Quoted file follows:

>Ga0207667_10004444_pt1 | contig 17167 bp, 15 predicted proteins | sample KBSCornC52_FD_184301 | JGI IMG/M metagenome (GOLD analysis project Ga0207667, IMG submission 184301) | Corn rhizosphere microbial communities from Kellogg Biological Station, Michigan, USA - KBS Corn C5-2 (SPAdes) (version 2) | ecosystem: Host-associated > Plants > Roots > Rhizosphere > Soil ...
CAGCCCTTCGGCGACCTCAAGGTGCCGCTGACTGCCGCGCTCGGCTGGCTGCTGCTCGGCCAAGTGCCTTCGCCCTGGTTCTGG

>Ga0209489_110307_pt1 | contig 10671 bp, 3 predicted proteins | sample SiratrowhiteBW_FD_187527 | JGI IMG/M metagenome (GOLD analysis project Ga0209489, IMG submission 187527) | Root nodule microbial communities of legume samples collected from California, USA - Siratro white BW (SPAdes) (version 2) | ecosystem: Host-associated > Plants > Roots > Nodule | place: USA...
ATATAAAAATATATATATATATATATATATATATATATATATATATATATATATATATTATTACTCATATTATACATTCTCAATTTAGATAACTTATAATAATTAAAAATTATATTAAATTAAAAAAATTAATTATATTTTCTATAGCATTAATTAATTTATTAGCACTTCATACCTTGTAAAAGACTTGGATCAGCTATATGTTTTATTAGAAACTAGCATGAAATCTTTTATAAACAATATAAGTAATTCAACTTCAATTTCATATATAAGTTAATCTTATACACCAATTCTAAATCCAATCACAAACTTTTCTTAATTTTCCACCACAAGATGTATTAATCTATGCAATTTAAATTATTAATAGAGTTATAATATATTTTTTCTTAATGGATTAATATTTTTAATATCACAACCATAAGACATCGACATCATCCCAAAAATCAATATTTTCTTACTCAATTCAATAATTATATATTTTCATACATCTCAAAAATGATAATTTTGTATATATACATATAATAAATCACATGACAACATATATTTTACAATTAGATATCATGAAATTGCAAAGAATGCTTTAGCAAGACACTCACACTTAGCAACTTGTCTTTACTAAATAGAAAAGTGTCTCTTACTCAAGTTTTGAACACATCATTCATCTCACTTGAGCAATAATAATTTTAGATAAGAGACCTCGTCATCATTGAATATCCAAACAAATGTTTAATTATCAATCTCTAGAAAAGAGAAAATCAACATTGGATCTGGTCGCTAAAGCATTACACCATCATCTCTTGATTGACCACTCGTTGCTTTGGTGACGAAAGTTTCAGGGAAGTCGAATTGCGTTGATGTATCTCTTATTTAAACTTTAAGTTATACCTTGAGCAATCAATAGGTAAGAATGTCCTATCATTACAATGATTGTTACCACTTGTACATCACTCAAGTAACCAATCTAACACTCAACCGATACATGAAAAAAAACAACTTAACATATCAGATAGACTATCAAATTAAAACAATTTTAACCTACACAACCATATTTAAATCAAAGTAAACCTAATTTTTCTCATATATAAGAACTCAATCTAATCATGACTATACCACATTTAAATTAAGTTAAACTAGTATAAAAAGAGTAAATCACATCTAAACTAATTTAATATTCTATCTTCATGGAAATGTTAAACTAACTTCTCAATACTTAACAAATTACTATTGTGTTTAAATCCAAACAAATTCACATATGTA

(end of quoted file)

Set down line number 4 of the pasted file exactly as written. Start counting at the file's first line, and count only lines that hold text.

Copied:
ATATAAAAATATATATATATATATATATATATATATATATATATATATATATATATATTATTACTCATATTATACATTCTCAATTTAGATAACTTATAATAATTAAAAATTATATTAAATTAAAAAAATTAATTATATTTTCTATAGCATTAATTAATTTATTAGCACTTCATACCTTGTAAAAGACTTGGATCAGCTATATGTTTTATTAGAAACTAGCATGAAATCTTTTATAAACAATATAAGTAATTCAACTTCAATTTCATATATAAGTTAATCTTATACACCAATTCTAAATCCAATCACAAACTTTTCTTAATTTTCCACCACAAGATGTATTAATCTATGCAATTTAAATTATTAATAGAGTTATAATATATTTTTTCTTAATGGATTAATATTTTTAATATCACAACCATAAGACATCGACATCATCCCAAAAATCAATATTTTCTTACTCAATTCAATAATTATATATTTTCATACATCTCAAAAATGATAATTTTGTATATATACATATAATAAATCACATGACAACATATATTTTACAATTAGATATCATGAAATTGCAAAGAATGCTTTAGCAAGACACTCACACTTAGCAACTTGTCTTTACTAAATAGAAAAGTGTCTCTTACTCAAGTTTTGAACACATCATTCATCTCACTTGAGCAATAATAATTTTAGATAAGAGACCTCGTCATCATTGAATATCCAAACAAATGTTTAATTATCAATCTCTAGAAAAGAGAAAATCAACATTGGATCTGGTCGCTAAAGCATTACACCATCATCTCTTGATTGACCACTCGTTGCTTTGGTGACGAAAGTTTCAGGGAAGTCGAATTGCGTTGATGTATCTCTTATTTAAACTTTAAGTTATACCTTGAGCAATCAATAGGTAAGAATGTCCTATCATTACAATGATTGTTACCACTTGTACATCACTCAAGTAACCAATCTAACACTCAACCGATACATGAAAAAAAACAACTTAACATATCAGATAGACTATCAAATTAAAACAATTTTAACCTACACAACCATATTTAAATCAAAGTAAACCTAATTTTTCTCATATATAAGAACTCAATCTAATCATGACTATACCACATTTAAATTAAGTTAAACTAGTATAAAAAGAGTAAATCACATCTAAACTAATTTAATATTCTATCTTCATGGAAATGTTAAACTAACTTCTCAATACTTAACAAATTACTATTGTGTTTAAATCCAAACAAATTCACATATGTA